How To Break Your 'Addiction' To Fast Fashion — With 7 Simple Questions

Consuming less saves more than just money.

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Did you know the Princess of Wales, Kate Middleton, wore a rented gown to a gala in 2022? It was an event focusing on solutions to pressing environmental concerns and attendees were asked to focus on sustainability in attire, but she’s not alone.

Cate Blanchette opted to re-wear only, i.e., no new outfits, at a film festival in 2020.

In 2019, Jane Fonda vowed not to buy any more clothes.

The average garment is worn only about seven times. Americans typically buy at least one clothing item a week.


Some of us can even find things we’ve had for years with the tags still on, or garments we’ve worn only once or twice.

Underuse and overbuying apply not only to clothing. When I see post-holiday or post-birthday curbside piles of my neighbors’ trash, piles that often include many things that seem worthy of repurposing or donating, I wonder, what about the state of our planet?

Pre-contemplation is the first step of habit change, and you’re doing it by reading this article and asking yourself if you want to make a change.

In contemplation, the second step of change, we think there might be a problem and maybe we need to change our behavior, but we’re not completely sure.


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Here are seven questions to help you contemplate if you want to go from avid buying to buying less (but using more)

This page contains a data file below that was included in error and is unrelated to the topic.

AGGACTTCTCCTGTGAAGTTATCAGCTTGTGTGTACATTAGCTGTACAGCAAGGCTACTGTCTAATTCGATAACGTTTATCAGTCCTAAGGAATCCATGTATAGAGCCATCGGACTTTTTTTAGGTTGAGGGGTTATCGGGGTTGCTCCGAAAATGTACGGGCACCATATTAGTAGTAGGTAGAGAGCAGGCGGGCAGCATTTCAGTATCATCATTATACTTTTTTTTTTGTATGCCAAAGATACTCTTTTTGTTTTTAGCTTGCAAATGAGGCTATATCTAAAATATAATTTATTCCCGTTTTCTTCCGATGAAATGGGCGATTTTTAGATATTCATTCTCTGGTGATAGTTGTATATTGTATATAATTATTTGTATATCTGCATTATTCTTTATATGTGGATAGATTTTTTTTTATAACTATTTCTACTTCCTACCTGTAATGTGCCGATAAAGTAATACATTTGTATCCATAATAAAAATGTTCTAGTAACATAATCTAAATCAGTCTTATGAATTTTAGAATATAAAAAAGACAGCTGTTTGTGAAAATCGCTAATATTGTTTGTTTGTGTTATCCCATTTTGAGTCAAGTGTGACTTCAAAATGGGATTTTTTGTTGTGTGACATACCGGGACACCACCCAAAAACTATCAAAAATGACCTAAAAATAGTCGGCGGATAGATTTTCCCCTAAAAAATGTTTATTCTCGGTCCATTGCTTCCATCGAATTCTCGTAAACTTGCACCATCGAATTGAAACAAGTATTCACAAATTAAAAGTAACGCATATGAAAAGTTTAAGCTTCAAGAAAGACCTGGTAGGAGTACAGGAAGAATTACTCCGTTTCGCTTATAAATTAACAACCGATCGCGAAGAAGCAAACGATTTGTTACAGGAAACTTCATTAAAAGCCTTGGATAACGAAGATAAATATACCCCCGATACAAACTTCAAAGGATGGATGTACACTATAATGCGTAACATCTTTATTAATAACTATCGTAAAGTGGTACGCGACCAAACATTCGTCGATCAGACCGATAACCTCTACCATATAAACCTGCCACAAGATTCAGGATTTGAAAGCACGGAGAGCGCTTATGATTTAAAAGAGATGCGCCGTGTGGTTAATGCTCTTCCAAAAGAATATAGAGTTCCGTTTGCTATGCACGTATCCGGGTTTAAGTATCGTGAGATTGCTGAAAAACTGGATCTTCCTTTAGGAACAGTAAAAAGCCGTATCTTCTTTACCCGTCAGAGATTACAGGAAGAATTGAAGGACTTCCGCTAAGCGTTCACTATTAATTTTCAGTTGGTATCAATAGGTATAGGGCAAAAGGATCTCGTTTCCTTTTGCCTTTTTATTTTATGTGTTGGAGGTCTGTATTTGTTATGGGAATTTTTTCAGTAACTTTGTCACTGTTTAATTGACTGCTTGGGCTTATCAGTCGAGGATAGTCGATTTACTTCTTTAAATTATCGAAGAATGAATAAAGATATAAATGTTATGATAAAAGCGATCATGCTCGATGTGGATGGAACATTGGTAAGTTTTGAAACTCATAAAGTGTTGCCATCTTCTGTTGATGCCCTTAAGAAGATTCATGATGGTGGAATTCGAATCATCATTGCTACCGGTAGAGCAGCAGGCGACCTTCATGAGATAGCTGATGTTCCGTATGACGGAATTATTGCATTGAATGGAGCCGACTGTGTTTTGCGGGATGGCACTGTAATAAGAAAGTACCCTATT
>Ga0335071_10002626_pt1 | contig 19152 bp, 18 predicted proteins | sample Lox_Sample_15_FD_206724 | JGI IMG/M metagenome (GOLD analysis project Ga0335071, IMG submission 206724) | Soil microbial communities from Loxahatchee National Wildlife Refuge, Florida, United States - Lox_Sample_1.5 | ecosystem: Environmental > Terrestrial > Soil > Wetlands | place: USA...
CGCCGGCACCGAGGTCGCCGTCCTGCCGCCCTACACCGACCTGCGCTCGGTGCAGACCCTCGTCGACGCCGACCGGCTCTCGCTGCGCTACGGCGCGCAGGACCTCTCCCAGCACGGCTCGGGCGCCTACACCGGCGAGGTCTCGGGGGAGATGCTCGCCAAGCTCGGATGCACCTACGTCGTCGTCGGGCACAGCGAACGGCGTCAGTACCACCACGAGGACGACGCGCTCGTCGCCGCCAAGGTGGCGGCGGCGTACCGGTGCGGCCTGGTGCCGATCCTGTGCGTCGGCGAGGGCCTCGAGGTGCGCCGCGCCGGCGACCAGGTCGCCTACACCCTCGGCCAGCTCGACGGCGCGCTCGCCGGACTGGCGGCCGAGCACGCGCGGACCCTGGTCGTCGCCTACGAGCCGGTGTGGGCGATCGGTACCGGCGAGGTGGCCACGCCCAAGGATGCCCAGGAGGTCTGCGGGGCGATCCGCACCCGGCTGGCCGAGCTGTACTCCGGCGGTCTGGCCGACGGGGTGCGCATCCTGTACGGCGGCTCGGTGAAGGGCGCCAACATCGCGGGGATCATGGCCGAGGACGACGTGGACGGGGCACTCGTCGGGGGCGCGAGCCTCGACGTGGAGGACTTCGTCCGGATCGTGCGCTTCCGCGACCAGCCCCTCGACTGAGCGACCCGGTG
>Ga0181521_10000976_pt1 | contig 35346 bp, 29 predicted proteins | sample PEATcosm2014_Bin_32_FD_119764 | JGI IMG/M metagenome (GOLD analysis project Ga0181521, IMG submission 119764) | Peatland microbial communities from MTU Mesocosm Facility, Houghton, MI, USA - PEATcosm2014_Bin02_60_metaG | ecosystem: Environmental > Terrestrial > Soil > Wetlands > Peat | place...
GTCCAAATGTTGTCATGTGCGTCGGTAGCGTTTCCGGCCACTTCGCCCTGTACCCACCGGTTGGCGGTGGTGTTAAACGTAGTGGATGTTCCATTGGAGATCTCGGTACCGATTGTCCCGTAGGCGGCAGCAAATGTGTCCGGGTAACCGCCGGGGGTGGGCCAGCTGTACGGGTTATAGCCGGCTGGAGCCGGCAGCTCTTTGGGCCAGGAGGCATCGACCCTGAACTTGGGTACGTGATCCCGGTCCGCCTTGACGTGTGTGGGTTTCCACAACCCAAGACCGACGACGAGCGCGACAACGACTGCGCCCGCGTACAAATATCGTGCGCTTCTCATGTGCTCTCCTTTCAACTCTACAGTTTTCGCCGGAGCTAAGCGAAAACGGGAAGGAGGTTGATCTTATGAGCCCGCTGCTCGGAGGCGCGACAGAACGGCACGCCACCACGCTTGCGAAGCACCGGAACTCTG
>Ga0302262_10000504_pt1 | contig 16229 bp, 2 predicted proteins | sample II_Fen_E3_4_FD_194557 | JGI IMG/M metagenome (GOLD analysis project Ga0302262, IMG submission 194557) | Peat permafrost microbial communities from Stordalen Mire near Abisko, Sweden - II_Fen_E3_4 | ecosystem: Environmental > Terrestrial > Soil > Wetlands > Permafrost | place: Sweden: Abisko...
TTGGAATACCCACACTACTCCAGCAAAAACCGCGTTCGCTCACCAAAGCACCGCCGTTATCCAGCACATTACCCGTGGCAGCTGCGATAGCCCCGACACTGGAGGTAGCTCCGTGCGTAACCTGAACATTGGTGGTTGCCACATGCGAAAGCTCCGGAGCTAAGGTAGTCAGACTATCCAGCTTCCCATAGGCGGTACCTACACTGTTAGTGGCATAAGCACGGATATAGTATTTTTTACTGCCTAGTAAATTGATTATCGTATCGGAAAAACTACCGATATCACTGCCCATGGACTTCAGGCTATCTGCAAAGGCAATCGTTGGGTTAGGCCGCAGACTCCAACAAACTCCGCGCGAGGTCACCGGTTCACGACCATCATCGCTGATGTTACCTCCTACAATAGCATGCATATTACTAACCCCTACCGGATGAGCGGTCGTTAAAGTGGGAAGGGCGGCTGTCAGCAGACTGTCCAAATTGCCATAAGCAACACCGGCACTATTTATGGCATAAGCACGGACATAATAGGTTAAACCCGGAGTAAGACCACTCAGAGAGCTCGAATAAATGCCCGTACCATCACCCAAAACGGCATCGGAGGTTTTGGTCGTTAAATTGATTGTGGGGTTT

1. Seeking a quick fix?

You’re feeling sad, lonely or hurt and decide that you’d rather be looking online for the perfect purchase, feeling that little bump of dopamine as the possibilities are perused.

As we shop we anticipate feeling good when we have this object or wear this outfit. Unwrapping the package creates another little thrill that feels so good you can briefly forget you were bored or sad a moment ago.


Like using drugs, shopping to avoid negative emotions is a short-term fix. Like all drugs, you need more and more to keep the feelings at bay. Those feelings will return to haunt you as soon as the shopping is over and the gift to yourself arrives, is unpacked and lodges itself at the back of your closet. Then you need to get more stuff. It will never be enough.

Addressing the feelings may be more difficult but also provides a more lasting fix. You may be able to wait it out since most slightly negative feelings dissipate on their own. You could address it in some other way.

If it’s loneliness call a friend. If you’re feeling hurt, consider how to accept that feeling so you can move on.  Approaching feelings head-on is more useful than trying to cancel them out, temporarily, with shopping.

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2. Trying to create a false sense of confidence?

There’s an event to attend and you think the perfect little black dress will significantly boost your confidence. You’re thinking of taking your first yoga class and it’s a little intimidating so you decide acquiring yoga togs will get you through.

Yes, these things may add a snippet of confidence, but what is it you really need?

Try facing a social event with a few conversational gambits to employ, or by tapping into your inner strength (you’ve succeeded at more difficult things), confidence (try a power pose) or authenticity (be your amazing self) instead.

Face your fear of the new by watching a few intro yoga videos. Arming yourself with information about what you’re getting into will serve you better than the clothes.


Taking a few moments to identify the need and how you might address that need is more direct and effective and sometimes the urge to splurge disappears.

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3. Adding to your clutter?

You’re on a vacation and decide you need the perfect souvenir, in addition to the 50 selfies you took, to help you remember it.